Dutch pool can be both indoors and outdoors
The popularity of swimming pools can be very seasonal, with people wanting to be outside when the weather is hot and sunny, but inside when it's cold and wet. To combat this, Dutch holiday park Eiland van Maurik has had a pool built that can be both indoors and outdoors.
The 1,000-sq m (10,800-sq ft) facility has been designed by daylight-structure firm Bright Buildings, which is also tasked with constructing it. With the exception of an aluminum frame, the building will be entirely transparent, so as to to allow plenty of natural light in.
To bring the outdoors in, the pool will have a motor-operated retractable roof, that will be operable at the push of a button. Eiland van Maurik has the option of upgrading the system at a later date to be controlled automatically via a climate computer, which would use sensors to monitor temperature, wind speed and rainfall so as to open or close the roof accordingly. Opening and closing the roof each take around four minutes.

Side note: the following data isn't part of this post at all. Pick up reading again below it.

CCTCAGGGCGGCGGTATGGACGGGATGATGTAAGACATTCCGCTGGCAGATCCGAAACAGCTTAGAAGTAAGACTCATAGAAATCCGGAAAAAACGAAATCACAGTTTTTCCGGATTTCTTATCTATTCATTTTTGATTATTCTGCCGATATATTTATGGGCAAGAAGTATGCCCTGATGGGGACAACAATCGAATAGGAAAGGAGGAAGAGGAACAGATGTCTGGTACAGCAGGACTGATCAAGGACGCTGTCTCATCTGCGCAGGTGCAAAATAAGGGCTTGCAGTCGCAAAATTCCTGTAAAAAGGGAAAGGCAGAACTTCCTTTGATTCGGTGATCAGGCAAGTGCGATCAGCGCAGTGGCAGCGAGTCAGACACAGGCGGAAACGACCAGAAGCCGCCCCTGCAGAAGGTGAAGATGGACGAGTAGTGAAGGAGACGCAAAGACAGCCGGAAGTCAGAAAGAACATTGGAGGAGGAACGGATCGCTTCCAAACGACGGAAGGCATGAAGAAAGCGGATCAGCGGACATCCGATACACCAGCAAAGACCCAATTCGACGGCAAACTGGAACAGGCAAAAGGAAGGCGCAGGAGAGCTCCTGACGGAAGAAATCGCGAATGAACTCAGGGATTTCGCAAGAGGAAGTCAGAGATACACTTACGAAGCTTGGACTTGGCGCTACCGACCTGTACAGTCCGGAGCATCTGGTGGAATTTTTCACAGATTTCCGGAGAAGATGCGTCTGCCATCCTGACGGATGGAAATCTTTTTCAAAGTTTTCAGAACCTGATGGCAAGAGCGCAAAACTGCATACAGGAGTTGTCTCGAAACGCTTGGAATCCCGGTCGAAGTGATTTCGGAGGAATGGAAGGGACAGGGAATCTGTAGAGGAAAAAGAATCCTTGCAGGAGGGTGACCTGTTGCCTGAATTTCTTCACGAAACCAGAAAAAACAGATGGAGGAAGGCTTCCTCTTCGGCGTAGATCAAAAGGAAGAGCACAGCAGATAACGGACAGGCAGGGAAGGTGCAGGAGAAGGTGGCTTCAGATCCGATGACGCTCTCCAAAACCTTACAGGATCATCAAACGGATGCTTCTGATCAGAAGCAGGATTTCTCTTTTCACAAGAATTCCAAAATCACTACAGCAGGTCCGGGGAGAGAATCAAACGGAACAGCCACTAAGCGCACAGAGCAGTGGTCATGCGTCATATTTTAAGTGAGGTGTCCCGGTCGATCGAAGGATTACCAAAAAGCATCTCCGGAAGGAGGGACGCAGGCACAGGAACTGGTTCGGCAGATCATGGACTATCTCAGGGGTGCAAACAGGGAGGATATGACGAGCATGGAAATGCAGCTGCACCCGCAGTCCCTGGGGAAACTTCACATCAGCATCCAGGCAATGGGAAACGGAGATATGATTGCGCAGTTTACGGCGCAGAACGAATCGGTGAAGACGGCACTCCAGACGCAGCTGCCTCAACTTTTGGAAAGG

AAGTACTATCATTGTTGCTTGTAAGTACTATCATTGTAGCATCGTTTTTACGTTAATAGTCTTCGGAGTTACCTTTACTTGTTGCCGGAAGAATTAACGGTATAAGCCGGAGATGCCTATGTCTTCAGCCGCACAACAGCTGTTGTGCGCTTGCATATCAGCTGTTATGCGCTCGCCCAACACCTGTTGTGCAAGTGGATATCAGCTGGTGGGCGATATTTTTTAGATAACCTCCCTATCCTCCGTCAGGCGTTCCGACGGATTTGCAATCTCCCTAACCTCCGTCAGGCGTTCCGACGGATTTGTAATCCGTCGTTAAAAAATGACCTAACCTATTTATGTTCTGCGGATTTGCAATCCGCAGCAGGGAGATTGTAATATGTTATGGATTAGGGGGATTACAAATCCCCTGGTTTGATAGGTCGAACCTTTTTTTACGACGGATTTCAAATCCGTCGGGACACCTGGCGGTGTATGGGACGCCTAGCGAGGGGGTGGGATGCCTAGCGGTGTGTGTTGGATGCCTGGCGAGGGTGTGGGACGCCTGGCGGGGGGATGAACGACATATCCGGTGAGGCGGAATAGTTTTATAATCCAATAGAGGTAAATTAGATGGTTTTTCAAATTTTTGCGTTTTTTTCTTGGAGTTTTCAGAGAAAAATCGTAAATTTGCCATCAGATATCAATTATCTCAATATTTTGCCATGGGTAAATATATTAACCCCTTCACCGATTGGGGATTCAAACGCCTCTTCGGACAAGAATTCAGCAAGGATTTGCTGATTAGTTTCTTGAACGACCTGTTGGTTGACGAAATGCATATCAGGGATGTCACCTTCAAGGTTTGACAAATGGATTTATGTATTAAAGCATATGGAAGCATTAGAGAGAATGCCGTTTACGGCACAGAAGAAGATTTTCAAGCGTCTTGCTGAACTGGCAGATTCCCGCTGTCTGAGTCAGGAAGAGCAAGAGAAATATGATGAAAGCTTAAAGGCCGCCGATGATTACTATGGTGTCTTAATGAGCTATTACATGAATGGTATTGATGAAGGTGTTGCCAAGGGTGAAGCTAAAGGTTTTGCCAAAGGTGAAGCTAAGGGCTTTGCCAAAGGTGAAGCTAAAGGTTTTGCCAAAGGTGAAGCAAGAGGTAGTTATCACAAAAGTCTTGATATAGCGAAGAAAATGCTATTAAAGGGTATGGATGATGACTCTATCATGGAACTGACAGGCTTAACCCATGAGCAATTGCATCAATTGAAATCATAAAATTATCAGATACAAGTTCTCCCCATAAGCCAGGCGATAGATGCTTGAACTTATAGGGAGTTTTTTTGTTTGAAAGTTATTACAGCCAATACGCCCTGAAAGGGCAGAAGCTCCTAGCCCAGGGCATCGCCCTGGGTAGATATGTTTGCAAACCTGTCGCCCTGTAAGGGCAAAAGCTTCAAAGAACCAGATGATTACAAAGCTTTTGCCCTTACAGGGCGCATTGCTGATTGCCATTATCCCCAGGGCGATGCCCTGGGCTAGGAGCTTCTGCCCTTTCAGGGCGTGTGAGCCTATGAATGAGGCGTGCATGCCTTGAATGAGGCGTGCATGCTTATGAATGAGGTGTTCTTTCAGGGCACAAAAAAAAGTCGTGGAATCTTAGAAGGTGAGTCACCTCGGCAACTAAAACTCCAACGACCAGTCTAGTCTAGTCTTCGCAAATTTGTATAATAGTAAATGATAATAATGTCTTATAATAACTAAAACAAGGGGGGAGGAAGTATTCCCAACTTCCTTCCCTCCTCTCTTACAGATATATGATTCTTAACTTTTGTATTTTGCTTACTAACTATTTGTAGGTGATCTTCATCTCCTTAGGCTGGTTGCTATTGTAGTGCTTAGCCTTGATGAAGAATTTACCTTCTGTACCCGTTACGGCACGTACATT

In addition, the walls of the pool will be retractable. The wall sections each consist of three parts, the top one of which is fixed and the bottom two of which can move up and down. It will be possible to operate several of the wall sections at one time, but it will be necessary for them to be operated manually via an electronic control panel rather than automatically via the climate computer. This is for safety and to ensure that no one will get trapped by the moving parts.
Ultimately, the retractable roof and walls provide the potential to allow more sunshine, daylight and fresh air into the building. When they are shut, an indoor climate control system will be employed to regulate temperature, as is the case in regular indoor pools.
The new pool at Eiland van Maurik is due to open early next year, once construction has been completed. Bright Buildings' workers will start with the structure of the building, after which the prefabricated roof elements will be installed. The wall sections are also partly prefabricated, but must be finished and glazed once installed. As a result of the frame structure and prefabrication, construction is expected to be a relatively quick process.
Source: Bright Buildings